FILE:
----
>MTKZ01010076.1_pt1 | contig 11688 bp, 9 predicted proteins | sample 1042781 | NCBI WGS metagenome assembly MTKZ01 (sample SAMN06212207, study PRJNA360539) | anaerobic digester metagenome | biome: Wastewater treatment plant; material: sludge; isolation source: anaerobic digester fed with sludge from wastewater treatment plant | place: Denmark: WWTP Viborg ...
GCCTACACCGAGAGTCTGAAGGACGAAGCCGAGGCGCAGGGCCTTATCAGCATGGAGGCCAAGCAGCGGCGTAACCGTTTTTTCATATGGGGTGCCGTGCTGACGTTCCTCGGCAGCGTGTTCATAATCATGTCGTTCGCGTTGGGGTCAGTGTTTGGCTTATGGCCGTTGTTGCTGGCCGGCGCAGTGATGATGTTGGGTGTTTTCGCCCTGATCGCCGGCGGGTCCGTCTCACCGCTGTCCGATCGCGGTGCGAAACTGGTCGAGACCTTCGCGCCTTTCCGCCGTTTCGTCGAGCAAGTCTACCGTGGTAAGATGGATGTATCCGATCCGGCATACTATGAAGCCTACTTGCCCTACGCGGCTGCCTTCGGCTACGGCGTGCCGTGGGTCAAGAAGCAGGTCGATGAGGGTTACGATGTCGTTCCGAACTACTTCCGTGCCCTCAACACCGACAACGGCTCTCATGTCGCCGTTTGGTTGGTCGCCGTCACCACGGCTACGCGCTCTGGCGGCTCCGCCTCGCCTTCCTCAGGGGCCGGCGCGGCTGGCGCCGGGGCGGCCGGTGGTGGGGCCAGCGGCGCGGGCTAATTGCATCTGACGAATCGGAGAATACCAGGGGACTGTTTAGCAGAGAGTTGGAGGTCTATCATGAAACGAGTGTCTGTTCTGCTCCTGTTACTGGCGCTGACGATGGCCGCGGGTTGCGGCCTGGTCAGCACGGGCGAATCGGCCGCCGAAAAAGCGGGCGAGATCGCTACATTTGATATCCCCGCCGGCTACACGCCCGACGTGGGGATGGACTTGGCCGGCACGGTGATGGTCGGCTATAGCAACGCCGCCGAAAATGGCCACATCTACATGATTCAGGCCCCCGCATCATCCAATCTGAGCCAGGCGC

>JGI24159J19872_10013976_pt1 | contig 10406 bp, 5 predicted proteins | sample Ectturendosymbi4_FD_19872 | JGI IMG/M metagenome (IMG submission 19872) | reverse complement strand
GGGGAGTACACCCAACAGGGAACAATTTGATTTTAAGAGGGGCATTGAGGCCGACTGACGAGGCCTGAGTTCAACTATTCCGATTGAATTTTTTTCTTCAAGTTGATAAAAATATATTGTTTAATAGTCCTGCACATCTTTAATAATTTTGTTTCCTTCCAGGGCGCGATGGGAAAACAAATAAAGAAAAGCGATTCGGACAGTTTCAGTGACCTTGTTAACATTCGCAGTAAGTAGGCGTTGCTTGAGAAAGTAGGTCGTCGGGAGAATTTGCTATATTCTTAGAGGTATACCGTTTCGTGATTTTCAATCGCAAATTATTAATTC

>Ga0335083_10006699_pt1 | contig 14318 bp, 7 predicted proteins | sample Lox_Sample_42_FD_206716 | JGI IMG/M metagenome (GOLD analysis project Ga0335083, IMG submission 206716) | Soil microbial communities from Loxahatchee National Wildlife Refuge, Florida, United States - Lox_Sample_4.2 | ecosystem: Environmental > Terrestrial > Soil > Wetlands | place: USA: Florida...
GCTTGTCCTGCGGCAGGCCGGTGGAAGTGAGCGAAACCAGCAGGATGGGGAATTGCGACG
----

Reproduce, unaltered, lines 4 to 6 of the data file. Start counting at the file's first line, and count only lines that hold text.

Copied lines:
GGGGAGTACACCCAACAGGGAACAATTTGATTTTAAGAGGGGCATTGAGGCCGACTGACGAGGCCTGAGTTCAACTATTCCGATTGAATTTTTTTCTTCAAGTTGATAAAAATATATTGTTTAATAGTCCTGCACATCTTTAATAATTTTGTTTCCTTCCAGGGCGCGATGGGAAAACAAATAAAGAAAAGCGATTCGGACAGTTTCAGTGACCTTGTTAACATTCGCAGTAAGTAGGCGTTGCTTGAGAAAGTAGGTCGTCGGGAGAATTTGCTATATTCTTAGAGGTATACCGTTTCGTGATTTTCAATCGCAAATTATTAATTC

>Ga0335083_10006699_pt1 | contig 14318 bp, 7 predicted proteins | sample Lox_Sample_42_FD_206716 | JGI IMG/M metagenome (GOLD analysis project Ga0335083, IMG submission 206716) | Soil microbial communities from Loxahatchee National Wildlife Refuge, Florida, United States - Lox_Sample_4.2 | ecosystem: Environmental > Terrestrial > Soil > Wetlands | place: USA: Florida...
GCTTGTCCTGCGGCAGGCCGGTGGAAGTGAGCGAAACCAGCAGGATGGGGAATTGCGACG